An example of a narrative essay is George Orwell's 1938 travel piece entitled "Marrakech," wherein he recounts his experiences in Morocco. A narrative essay is one in which the writer describes a personal experience as a story.
Some techniques commonly used to this end include sensory descriptions, such as what the author has smelled, heard and saw; morals or messages, such as what the author has learned; and clear, visual language rather than abstract language.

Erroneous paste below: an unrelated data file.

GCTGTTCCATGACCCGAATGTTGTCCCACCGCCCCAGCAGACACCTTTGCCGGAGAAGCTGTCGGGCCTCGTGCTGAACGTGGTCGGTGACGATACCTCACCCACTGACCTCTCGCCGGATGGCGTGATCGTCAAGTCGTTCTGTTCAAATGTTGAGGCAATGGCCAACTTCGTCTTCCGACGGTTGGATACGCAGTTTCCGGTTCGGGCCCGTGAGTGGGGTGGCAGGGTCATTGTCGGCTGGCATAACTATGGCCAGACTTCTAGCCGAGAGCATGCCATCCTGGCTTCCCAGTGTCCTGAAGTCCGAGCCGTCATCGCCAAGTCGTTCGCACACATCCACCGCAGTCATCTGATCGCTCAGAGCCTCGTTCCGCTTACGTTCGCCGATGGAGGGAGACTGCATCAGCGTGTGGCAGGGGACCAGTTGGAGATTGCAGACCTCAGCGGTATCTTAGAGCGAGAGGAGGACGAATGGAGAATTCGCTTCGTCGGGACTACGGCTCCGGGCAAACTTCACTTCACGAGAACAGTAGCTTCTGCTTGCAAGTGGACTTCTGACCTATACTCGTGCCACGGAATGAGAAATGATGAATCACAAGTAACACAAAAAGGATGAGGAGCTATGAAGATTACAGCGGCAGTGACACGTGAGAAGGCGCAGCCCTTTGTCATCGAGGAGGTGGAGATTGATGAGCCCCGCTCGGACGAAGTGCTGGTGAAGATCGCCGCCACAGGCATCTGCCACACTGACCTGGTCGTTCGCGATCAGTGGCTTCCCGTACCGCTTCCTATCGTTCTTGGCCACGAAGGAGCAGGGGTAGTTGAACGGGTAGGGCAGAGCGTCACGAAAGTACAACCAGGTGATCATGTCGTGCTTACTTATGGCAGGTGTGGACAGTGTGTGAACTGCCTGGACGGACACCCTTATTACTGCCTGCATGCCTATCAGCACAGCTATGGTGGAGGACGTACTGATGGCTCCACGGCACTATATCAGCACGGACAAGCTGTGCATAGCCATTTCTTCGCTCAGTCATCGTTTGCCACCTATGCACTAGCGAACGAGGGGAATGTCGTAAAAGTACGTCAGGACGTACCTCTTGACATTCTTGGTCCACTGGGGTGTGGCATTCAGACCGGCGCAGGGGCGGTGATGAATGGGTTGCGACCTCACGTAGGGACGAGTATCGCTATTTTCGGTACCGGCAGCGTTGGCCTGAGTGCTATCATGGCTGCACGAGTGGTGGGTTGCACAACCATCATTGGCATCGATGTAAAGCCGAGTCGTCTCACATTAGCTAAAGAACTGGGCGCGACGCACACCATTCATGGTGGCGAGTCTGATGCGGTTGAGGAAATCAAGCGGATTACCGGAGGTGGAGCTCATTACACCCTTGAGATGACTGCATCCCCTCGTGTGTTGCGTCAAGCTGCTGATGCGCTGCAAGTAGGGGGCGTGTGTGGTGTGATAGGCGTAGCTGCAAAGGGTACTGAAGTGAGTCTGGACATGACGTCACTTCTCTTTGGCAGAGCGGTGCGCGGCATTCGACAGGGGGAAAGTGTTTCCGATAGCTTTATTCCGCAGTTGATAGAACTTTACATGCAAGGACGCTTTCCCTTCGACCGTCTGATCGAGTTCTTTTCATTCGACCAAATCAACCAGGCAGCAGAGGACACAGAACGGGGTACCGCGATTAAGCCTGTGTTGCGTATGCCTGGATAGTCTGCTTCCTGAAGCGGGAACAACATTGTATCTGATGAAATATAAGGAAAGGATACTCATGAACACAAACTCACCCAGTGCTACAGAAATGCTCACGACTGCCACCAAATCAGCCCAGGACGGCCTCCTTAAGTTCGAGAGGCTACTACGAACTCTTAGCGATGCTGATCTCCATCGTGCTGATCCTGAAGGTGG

The best narrative essays will draw the reader in with action and sequential events, often around a central theme such as rite of passage, family, conflict, success or failure.
These essays are often written from a first person perspective, with the aim of forging an intimate connection of empathy with the reader.